aspartame featured

Sweet Death

Aspartame, sold under the brand names of Equal® and NutraSweet®, has been in use in the United States since the early 1980s. It was known to be unsafe but was pushed through FDA with political payments. There is strong evidence that it also causes Gulf War Syndrome, and sudden deaths in athletes.

According to a recent study of aspartame as a carcinogenic in humans, consuming a single diet soda daily may increase the risk of non-Hodgkin and multiple myeloma in men, and leukemia in both men and women.

New Comprehensive Studyaminosweet

The present study is the most long-term and comprehensive review of aspartame conducted to date. Researchers analyzed data gathered over a 22-year period from the Nurses’ Health Study and the Health Professionals Follow-up Study. More than 77,000 women and almost 48,000 men took part in the study. Their input amounted to well over 2.2 million person-years of data.

In addition to its size and duration, the study is notable for the thoroughness with which participants’ aspartame use was evaluated. Participants were asked to submit a detailed questionnaire on their diet every two years, and every four years their diets were reviewed.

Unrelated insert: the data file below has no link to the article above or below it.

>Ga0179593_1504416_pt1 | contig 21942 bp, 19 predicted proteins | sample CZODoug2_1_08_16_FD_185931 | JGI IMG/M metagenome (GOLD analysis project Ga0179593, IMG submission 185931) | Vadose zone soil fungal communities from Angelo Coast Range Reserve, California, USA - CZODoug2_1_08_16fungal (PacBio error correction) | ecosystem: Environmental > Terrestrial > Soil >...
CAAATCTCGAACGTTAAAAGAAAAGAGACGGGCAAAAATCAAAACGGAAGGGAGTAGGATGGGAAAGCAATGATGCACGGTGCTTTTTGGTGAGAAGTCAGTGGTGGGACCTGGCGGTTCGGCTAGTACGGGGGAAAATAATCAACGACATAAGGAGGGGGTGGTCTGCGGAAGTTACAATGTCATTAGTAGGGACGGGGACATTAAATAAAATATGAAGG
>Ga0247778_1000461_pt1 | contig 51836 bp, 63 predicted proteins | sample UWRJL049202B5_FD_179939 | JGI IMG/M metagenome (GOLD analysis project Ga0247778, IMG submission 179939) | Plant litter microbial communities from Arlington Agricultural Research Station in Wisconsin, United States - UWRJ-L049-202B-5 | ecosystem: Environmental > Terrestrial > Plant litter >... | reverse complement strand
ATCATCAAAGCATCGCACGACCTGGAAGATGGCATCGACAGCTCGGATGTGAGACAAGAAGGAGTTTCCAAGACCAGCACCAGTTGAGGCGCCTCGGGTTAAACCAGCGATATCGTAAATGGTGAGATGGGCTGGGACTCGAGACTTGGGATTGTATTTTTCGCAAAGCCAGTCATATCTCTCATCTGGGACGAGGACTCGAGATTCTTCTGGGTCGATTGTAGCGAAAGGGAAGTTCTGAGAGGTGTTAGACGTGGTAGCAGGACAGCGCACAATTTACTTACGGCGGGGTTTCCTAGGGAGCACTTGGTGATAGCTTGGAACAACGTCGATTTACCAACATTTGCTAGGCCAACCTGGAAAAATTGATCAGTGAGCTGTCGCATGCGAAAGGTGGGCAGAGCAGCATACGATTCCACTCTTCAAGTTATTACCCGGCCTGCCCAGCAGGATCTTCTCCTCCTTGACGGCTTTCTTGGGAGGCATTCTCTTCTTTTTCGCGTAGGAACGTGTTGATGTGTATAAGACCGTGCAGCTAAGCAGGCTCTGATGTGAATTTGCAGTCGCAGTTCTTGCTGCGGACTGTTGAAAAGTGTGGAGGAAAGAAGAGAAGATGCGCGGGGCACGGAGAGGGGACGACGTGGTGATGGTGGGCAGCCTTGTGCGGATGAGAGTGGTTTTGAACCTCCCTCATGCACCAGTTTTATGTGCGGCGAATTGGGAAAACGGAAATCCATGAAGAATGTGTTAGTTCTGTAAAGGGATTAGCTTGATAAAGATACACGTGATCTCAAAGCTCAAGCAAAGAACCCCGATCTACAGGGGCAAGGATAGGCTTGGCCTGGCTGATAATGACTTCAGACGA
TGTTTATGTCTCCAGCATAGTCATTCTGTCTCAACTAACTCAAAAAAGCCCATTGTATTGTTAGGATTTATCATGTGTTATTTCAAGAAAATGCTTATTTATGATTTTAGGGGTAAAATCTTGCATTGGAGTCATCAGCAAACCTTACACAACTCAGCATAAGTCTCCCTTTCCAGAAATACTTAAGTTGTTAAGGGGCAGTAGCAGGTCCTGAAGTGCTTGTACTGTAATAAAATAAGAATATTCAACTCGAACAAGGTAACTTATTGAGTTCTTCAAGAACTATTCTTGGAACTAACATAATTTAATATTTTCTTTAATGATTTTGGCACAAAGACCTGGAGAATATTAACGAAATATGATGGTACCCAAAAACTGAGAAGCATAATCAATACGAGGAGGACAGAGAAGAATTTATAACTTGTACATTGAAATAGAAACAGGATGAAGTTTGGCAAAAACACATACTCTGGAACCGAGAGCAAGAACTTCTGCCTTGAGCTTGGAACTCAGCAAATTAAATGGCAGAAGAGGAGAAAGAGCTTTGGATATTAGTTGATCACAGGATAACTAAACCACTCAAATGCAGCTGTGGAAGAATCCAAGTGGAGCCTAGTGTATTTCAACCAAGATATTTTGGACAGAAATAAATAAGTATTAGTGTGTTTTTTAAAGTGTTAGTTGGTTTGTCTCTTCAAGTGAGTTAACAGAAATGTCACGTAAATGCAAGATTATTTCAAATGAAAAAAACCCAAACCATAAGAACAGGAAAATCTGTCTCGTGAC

Findings of the Study

The study found that consuming one 12-fl oz. can of diet soda daily resulted in:

  • 42 percent higher leukemia risk in men and women (pooled analysis)
  • 102 percent higher multiple myeloma risk (in men only)
  • 31 percent higher non-Hodgkin lymphoma risk (in men only)

In the United States, diet soda is by far the largest source of aspartame. It accounts for 4,500 tons of the 5,250 tons of aspartame that Americans consume every year.

One surprising finding of the study was that men who consumed one or more sugared sodas  showed a 66 percent increase in non-Hodgkin lymphoma, which was an even higher increase than men who consumed diet soda.

Previous Studies

Many of the past studies that showed no link between aspartame and cancer had been criticized for being of too short duration and too inaccurate in gauging aspartame intake. Researchers designed this latest study to resolve both of these issues.

A 2006 study involving laboratory rats showed that aspartame increased the risk of leukemia and lymphomas in both sexes. In that study, researchers concluded that “The results of this mega-experiment indicate that [aspartame] is a multipotential carcinogenic agent, even at a daily dose of 20 mg/kg body weight, much less than the current acceptable daily intake.”

A follow-up study confirmed increased leukemia and lymphoma risk, and found that exposure at the fetal stage increased breast cancer rates in female rats. Researchers noted that “…when life-span exposure to [aspartame] begins during fetal life, its carcinogenic effects are increased.” 


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